GUJRANWALA, July 10: Dacoits looted houses of four expatriate brothers, a landlord and killed him on resistance in two strikes in and around the city here on Monday. Reports said seven robbers forced their entry into the house of Boota, Allah Ditta, Muhammad Yousaf and Abdul Ghafoor on Kot Noora Road in Ghakkhar Town by scaling the boundary wall. They held hostage women, children and made off with Rs200,000, gold jewellery worth Rs400,000, mobile phones and other valuables.The four brothers were settled in Italy since long while their father was present in the house along with his daughters-in-law and their children.In another incident, four bandits entered the house of landlord Muhammad Anwar at Behlool Chak, took away cash and gold ornaments worth Rs100,000 and shot him dead on offering resistance.

Heatwave claims four lives
By Our Correspondent
DERA ISMAIL KHAN, July 10: Four people were killed and more than 20 fainted on Sunday owing to scorching heat and humidity which gripped Dera Ismail Khan. A farmer Musa was fell unconscious when he was cutting grass in village Kathgarh. He later lost his life in the field due to suffocation. Another farmer died during tilling his filed in Guldani North village.Yark police mobile found a body near a tower of Telenor cellular company. A farmer died while grazing his sheep herd in Harwakai area of the district.Meanwhile, the frequent power breakdowns have caused unrest among the people of the district.

Runaway Returned

Here’s an update on the runaway girl that I wrote about last week. You were probably shocked to find out that she was only fourteen, well guess what, her actual age was eleven! More details have come to light since the first blog.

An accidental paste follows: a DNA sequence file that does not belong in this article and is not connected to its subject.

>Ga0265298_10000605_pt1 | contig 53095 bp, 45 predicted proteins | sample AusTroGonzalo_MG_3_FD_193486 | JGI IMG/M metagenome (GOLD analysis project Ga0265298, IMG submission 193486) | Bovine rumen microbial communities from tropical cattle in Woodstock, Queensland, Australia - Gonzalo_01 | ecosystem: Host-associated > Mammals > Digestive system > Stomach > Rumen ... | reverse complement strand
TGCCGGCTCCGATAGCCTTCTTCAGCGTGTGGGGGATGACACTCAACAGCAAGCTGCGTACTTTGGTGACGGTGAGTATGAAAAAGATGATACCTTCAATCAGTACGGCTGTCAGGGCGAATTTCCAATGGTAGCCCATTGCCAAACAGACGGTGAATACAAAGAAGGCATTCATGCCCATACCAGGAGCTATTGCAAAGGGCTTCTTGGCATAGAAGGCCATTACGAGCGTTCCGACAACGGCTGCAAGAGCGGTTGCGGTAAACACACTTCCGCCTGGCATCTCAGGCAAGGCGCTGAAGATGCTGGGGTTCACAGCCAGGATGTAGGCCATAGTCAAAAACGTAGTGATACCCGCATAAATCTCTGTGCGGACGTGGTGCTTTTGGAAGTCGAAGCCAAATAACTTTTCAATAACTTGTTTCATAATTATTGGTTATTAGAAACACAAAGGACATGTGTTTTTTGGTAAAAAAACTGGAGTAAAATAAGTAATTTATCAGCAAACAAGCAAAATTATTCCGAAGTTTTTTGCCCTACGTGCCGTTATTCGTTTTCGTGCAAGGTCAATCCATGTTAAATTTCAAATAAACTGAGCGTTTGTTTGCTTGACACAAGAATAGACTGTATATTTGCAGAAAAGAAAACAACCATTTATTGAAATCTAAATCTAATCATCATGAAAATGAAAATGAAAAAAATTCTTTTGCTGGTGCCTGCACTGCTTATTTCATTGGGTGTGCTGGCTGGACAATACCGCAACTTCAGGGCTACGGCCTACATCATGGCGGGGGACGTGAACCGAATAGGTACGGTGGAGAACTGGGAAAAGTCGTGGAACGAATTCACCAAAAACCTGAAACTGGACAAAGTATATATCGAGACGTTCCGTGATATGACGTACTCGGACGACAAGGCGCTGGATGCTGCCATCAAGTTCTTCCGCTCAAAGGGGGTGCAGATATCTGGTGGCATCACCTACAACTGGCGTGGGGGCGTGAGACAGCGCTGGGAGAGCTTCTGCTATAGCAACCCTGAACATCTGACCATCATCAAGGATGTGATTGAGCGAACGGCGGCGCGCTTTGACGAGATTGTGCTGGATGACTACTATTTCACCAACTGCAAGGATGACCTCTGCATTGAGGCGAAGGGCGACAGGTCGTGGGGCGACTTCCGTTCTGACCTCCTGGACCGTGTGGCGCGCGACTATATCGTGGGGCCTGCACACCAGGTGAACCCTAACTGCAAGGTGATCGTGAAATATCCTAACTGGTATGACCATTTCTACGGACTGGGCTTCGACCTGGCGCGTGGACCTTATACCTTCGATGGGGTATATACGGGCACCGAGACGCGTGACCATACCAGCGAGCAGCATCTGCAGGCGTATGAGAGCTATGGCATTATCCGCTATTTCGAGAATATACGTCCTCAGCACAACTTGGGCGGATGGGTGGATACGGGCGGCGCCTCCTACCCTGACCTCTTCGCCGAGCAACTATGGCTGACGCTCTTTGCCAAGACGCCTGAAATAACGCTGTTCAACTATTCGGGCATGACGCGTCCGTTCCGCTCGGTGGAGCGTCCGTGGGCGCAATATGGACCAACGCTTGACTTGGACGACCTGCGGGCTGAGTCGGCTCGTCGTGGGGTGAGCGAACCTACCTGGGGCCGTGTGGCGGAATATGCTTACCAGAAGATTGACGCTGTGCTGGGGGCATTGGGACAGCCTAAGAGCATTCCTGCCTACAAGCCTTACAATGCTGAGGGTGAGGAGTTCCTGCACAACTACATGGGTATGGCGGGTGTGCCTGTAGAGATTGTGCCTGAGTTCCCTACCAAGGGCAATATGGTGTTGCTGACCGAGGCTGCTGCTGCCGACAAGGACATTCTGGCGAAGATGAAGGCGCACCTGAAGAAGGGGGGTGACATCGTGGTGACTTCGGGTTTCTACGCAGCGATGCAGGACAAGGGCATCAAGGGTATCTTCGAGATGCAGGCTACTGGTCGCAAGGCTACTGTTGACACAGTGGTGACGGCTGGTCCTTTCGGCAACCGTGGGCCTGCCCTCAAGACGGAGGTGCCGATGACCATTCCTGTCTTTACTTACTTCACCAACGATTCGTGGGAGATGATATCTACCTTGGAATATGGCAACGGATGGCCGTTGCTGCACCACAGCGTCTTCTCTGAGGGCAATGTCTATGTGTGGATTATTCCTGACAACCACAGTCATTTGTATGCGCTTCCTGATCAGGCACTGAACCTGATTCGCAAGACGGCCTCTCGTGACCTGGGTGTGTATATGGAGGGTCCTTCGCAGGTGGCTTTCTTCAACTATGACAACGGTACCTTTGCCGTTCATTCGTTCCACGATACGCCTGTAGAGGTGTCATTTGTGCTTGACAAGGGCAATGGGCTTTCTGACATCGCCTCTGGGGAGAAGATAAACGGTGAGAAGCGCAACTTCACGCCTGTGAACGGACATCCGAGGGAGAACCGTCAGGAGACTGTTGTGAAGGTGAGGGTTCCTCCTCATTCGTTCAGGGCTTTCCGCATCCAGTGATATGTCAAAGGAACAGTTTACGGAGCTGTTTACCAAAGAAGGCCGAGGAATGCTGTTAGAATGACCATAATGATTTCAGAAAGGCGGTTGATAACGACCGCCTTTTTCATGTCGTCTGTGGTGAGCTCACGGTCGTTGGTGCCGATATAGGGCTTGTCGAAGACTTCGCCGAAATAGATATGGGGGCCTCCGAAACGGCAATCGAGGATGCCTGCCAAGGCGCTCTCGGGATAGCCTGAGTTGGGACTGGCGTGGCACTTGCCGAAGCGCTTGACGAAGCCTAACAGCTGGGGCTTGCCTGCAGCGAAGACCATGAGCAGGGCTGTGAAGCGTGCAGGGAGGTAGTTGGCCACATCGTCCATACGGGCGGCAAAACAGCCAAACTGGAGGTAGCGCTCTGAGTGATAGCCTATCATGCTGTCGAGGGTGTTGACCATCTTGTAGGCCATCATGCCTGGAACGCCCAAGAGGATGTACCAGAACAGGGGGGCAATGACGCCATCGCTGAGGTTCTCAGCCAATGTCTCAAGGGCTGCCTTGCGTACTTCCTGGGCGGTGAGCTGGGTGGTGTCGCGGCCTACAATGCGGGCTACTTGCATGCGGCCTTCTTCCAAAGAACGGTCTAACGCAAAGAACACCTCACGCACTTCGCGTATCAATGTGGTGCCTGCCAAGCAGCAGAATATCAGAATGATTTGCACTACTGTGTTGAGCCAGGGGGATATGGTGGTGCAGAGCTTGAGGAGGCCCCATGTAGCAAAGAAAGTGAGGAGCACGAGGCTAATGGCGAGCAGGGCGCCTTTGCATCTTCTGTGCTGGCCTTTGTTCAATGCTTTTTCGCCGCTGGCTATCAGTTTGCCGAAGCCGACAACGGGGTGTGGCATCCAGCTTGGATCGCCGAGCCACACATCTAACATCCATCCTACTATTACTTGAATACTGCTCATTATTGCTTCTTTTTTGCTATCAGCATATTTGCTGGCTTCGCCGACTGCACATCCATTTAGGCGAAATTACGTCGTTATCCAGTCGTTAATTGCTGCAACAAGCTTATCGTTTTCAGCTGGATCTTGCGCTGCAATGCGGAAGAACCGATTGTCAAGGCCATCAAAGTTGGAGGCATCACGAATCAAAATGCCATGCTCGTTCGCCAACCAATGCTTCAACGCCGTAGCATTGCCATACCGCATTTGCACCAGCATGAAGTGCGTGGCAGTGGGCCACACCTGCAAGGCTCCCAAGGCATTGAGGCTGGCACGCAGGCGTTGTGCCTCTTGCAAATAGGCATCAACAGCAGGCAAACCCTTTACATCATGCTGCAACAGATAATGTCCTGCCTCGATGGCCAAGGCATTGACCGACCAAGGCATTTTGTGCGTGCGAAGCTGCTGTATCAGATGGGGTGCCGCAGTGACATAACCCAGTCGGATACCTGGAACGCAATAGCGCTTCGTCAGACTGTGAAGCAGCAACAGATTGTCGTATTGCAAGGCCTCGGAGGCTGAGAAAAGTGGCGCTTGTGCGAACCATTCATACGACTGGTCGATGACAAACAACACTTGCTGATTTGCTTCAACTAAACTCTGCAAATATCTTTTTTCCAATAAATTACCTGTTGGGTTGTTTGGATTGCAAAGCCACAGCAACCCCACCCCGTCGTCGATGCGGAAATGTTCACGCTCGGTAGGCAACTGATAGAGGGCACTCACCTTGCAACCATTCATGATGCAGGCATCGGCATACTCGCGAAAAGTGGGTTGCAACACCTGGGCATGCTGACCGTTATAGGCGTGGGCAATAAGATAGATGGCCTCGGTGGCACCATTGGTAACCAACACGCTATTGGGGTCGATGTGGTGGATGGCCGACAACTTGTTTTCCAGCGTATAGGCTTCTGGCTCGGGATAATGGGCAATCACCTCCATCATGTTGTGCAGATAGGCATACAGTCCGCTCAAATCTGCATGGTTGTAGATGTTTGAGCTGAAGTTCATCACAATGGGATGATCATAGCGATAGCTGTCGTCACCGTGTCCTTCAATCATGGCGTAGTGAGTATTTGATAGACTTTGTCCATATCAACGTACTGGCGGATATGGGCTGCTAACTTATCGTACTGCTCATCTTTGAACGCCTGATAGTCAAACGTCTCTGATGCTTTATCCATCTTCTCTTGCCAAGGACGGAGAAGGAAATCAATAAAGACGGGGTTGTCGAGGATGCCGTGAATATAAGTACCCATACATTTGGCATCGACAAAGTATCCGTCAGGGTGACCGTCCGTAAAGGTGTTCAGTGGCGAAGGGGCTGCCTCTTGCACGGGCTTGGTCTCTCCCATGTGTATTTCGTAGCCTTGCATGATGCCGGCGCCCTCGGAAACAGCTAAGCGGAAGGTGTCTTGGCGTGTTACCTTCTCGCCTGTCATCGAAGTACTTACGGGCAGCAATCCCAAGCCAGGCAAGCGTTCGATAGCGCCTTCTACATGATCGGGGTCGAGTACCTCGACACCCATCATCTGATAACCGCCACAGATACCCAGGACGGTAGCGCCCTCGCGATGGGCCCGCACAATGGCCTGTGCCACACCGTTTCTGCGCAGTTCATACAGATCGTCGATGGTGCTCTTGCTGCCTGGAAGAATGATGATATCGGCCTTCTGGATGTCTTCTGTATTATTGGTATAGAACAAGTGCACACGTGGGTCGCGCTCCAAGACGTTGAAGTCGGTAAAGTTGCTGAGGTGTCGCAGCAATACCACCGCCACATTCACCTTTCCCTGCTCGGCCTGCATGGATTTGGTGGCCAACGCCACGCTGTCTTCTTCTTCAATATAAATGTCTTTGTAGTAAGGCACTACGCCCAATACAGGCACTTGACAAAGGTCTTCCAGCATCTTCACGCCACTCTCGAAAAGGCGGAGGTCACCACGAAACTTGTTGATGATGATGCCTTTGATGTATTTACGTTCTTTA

The runaway girl, we’ll call her Saima to make this easier, went out to the market to get some everyday food stuff. She met three boys at the market. From this point on we have two possible stories. 1. The girl left willingly and ran away with the boys or 2. The girl was kidnapped by the boys in the middle of the crowded market. Option #1 seems more plausible considering the circumstances, but the girl’s family holds to option #2 in order to preserve their family honor.

So back to the story, Saima was out at the market. She met three boys from the neighborhood. They boys were older than her, somewhere between 16 and 18. Saima is still in a child’s body at the age of 11. Her height is barely to the waist of the teenage boys. Somehow, she either decided to get in a rickshaw with them or was forced to. Her family claims the boys’ had a pistol and forced her to go. Their next stop was the crowded train station of Lahore where they caught a train all the way to Karachi. If you know the map of Pakistan, Karachi is a city in the southernmost part of the country on the Arabian Sea. A journey there from Lahore can take anywhere between 15 and 24 hours.

All three boys were with Saima on the train. They stopped along the way at a hotel and got some food. Meanwhile, back in Lahore Saima’s parents notified the police. They found out that she had disappeared with the boys and their fathers were arrested and put in jail. Here, because the family ties are so strong, police regularly hold and torture family members in order to get the accused to fess up. When my friend was telling me I was confused, because in America a rebellious teenage boy most likely would not care if his father was in jail. Nevertheless, this psycho analysis proves correct here and two of the boys return home to free their fathers. One boy, the main culprit, stays with Saima and continues on the Karachi.

When they got to Karachi they tried to stay at one of the boy’s relative’s houses, but they had been forewarned and would not let them in. At this point Saima called her parents and was telling them that she had gotten married and did not want to come home. Upon seeing the girl, my friend Rana didn’t think it was possible that anyone would have allowed this girl to get married. She would not fool anyone that she is past 13, nevermind the legal marrying age without parental consent. The boy didn’t have any money for a bribe and had spent most of their time on the train so it’s doubtful that any marriage took place. Saima’s story is that after they were refused housing they got back on the train and headed back to Lahore. 15 – 24 MORE hours on the train.